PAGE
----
Vox Lux follows Celeste (Raffey Cassidy/Natalie Portman) as she transforms from an injured victim of a violent tragedy to a global pop star shrouded in scandal, determined to rejuvenate her career.
Woof. Guys. Where do I begin?
Well, I guess with the good. Natalie Portman gives a phenomenal portrayal as the hysterical, foul-mouthed, narcissistic, controversial and deeply deranged Celeste. Watching her unravel as a ticking time bomb was uncomfortable to watch yet I couldn’t look away. Celeste is not a character you necessarily like, but hey, she’s a hoot to watch.
What’s unfortunate is that you have to wait a very long-winded hour to witness Portman’s performance. This long-winded hour feels like a COMPLETELY different movie from the second part of the film, which is I suppose why director and writer Brady Corbet decided to separate the film into “acts”.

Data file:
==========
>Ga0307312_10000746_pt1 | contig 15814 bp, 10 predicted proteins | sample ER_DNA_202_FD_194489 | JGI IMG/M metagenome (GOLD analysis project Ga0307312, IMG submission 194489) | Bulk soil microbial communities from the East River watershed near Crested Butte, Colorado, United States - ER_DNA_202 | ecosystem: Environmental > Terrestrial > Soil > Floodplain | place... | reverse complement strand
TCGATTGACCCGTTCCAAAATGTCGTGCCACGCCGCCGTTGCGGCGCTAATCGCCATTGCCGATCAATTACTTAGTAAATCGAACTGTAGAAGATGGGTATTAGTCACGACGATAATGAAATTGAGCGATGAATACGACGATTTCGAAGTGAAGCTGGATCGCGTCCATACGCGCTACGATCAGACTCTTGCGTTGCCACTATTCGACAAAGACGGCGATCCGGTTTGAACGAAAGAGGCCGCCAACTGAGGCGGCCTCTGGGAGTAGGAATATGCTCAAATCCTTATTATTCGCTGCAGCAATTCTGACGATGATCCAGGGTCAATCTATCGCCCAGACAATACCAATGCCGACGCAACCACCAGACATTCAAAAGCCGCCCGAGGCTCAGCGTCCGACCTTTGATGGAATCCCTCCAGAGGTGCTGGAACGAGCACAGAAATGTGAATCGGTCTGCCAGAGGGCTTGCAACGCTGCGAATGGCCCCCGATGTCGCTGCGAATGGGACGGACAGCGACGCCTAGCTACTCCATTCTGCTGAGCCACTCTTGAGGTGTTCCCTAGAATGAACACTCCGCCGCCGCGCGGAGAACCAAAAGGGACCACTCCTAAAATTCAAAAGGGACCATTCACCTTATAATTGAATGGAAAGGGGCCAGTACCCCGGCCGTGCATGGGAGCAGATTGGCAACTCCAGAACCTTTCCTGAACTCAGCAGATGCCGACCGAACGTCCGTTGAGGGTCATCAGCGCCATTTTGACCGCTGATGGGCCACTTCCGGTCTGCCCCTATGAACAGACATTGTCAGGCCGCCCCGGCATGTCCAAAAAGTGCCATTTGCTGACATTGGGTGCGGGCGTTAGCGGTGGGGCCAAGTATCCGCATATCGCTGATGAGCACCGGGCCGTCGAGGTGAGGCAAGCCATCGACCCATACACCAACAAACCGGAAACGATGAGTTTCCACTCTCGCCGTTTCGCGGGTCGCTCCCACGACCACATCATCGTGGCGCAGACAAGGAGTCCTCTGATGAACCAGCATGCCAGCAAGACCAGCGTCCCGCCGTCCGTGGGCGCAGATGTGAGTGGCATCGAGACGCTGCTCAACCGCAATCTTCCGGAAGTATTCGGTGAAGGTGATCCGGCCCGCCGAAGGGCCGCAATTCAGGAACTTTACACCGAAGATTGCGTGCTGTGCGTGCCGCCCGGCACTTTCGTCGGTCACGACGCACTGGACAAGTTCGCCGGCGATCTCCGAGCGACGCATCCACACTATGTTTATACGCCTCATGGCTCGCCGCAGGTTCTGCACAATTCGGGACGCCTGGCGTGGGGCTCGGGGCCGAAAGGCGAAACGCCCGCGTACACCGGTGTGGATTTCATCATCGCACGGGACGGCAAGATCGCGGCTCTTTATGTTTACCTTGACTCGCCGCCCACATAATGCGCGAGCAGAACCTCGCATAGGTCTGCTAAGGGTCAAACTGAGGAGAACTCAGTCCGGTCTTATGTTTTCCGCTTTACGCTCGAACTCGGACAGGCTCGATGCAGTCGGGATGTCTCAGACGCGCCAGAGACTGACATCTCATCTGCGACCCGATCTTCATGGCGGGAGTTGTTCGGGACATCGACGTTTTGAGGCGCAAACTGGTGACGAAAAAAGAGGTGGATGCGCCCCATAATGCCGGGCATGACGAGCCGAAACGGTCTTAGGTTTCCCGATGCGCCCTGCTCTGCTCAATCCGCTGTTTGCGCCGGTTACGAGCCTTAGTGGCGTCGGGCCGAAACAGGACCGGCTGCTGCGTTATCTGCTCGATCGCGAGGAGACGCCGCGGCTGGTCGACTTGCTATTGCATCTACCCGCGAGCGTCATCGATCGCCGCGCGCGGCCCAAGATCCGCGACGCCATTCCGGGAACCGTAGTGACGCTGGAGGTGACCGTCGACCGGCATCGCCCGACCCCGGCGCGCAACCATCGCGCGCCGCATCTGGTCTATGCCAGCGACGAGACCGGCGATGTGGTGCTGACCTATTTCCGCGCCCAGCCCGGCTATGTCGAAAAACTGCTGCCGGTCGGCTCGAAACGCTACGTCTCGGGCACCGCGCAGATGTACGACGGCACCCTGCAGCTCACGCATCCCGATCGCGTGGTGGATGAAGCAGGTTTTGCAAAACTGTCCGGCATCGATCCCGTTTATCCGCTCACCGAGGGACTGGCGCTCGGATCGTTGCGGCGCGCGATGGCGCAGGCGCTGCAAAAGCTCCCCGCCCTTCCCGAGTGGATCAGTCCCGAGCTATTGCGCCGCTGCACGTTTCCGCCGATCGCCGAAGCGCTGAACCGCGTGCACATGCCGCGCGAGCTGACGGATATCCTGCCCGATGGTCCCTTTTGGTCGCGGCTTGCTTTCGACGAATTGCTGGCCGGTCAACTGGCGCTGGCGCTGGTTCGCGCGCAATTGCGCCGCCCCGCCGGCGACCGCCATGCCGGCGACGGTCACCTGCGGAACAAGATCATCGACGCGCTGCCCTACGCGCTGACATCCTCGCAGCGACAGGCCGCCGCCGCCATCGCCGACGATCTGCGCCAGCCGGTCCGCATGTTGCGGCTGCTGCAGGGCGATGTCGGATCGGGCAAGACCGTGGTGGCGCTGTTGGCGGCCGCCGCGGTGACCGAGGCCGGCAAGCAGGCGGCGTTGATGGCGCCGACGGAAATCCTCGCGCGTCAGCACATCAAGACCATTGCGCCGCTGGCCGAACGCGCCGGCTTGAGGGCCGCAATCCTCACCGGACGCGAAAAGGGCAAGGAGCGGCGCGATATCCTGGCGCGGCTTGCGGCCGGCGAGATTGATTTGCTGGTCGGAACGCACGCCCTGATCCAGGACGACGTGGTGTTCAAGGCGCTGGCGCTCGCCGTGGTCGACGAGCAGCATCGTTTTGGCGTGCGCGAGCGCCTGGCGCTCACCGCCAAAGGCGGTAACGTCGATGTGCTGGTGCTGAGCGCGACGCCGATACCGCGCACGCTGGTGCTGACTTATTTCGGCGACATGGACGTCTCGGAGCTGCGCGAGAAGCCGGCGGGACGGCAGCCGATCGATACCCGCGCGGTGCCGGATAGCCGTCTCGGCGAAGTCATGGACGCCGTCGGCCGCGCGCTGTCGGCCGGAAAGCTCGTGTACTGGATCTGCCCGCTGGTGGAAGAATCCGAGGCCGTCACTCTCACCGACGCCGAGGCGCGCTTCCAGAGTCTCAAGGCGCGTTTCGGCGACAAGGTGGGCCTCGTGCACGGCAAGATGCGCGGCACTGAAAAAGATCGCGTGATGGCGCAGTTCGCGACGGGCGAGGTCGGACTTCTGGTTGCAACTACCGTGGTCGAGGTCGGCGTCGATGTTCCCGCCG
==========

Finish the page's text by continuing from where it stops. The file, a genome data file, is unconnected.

The first two acts of Vox Lux feel a little like a film major’s art-house capstone project. It’s overstuffed with overdramatic cinematography and an unseen ostentatious narrator that will leave you rolling your eyes.
The second two acts are just a sloppy rollercoaster. But hey, at least there’s a fun, splashy concert complete with Natalie Portman dance moves and SIA vocals. There are so many random plot points (including TWO fictional mass shootings) thrown in and so little flow or direction that I left Vox Lux begging for an Aleve instead of an encore.
Final Thoughts: Despite a fearless and strong performance by Portman, Vox Lux is a pretentious and disjointed nightmare.